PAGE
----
AWS Resource Access Manager (RAM) is a service that enables you to easily and securely share AWS resources with any AWS account or within your AWS Organization. You can share AWS Transit Gateways, Subnets, AWS License Manager configurations, and Amazon Route 53 Resolver rules resources with RAM. RAM facilitates resource sharing between AWS accounts.
Many organizations use multiple accounts to create administrative or billing isolation and to limit the impact of errors. RAM eliminates the need to create duplicate resources in multiple accounts, reducing the operational overhead of managing those resources in every single account you own. You can create resources centrally in a multi-account environment and use RAM to share those resources across accounts in three simple steps: create a Resource Share, specify resources, and specify accounts. RAM is available to you at no additional charge.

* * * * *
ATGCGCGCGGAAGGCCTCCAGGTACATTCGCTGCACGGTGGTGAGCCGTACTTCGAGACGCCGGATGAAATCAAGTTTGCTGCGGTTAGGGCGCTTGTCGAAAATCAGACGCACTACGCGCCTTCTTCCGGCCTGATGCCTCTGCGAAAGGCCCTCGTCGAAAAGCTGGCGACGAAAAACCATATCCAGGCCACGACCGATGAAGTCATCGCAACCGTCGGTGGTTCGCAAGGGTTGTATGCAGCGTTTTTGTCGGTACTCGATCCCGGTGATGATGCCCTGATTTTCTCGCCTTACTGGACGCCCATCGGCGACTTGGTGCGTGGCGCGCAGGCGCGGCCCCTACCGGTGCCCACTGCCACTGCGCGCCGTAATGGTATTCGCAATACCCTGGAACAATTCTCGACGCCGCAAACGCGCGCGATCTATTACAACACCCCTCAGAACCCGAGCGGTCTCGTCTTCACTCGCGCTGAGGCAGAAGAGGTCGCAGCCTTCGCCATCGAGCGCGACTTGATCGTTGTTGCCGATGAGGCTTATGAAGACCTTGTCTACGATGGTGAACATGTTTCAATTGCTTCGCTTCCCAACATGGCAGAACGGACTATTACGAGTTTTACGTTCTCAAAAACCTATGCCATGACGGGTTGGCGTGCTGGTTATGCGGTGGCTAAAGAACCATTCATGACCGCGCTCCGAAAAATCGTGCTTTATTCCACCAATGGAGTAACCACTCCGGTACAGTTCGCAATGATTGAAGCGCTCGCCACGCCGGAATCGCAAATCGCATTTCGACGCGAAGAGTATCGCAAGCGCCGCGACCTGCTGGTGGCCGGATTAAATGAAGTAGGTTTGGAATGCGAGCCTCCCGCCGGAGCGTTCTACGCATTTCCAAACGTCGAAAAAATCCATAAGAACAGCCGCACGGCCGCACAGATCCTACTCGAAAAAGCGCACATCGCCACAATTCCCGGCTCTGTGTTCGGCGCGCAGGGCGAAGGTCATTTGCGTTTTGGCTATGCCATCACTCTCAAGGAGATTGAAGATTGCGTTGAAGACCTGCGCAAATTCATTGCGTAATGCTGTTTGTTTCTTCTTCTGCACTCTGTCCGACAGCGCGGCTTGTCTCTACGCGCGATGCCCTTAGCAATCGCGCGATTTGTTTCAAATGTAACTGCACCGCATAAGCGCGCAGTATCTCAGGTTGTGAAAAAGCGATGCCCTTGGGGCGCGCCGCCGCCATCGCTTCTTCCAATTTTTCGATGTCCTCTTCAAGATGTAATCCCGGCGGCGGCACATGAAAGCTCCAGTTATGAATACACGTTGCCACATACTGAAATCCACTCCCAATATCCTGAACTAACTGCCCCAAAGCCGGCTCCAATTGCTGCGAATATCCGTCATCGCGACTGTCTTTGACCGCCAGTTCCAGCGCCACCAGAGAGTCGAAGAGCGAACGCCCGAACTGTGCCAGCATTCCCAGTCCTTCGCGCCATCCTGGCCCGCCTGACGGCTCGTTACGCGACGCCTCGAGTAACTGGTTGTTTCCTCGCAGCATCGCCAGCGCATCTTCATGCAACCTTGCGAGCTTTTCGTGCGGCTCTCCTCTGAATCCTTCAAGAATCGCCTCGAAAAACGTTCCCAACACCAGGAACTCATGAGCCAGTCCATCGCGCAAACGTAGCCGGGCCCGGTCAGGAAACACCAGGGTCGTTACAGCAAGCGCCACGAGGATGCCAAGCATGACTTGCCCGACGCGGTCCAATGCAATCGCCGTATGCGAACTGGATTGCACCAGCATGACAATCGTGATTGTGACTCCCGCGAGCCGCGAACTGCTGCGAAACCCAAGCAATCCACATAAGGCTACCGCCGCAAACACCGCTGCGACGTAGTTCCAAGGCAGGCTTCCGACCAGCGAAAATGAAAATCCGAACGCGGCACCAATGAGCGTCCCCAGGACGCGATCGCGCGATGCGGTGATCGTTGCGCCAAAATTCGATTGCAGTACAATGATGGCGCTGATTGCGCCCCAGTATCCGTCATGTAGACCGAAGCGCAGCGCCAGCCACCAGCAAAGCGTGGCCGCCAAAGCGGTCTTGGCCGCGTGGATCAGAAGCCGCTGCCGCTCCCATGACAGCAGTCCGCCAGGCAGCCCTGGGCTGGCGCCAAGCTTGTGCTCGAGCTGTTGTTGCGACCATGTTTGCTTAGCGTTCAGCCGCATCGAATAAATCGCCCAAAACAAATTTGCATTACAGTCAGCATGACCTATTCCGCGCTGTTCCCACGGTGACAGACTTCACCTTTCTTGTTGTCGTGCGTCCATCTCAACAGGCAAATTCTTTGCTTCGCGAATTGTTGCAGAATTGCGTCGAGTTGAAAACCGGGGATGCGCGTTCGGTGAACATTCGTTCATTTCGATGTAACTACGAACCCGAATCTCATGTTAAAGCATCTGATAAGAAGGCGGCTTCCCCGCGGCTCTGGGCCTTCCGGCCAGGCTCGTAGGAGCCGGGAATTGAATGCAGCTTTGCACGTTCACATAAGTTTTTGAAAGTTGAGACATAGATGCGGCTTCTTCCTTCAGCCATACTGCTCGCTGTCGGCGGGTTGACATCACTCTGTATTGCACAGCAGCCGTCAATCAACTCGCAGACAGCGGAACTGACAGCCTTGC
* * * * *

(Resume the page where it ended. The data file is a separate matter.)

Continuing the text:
AWS Landing Zone best practices dictate the use of AWS organizations to segregate resources in multiple accounts to create administrative, security, and billing isolation, and to limit the impact of errors. The benefits of using RAM in these instances are:
At stackArmor until recently, for most of our customers looking for FedRAMP, FISMA, or CMMC compliant landing zones, we used AWS RAM to share transit gateways launched in the ThreatAlert® General Security System (GSS) account with all other accounts in customer landing zone environments. The use of AWS RAM helped streamline the sharing of subnets from VPCs in other landing zone accounts with the ThreatAlert® GSS account in addition to the transit gateway. The implications are that the ThreatAlert® GSS account can deploy resources directly into those other VPC subnets to reduce data transfer costs between VPCs (through the transit gateway) and allow for cross-account read-only administration tasks while still maintaining a landing zone architecture through account ownership.
Do you have questions about the AWS Resource Access Manager for your FedRAMP, FISMA, or CMMC compliance project? Please contact us by filling out this form.
Author: Matt Selvyn, DevOps Engineer at stackArmor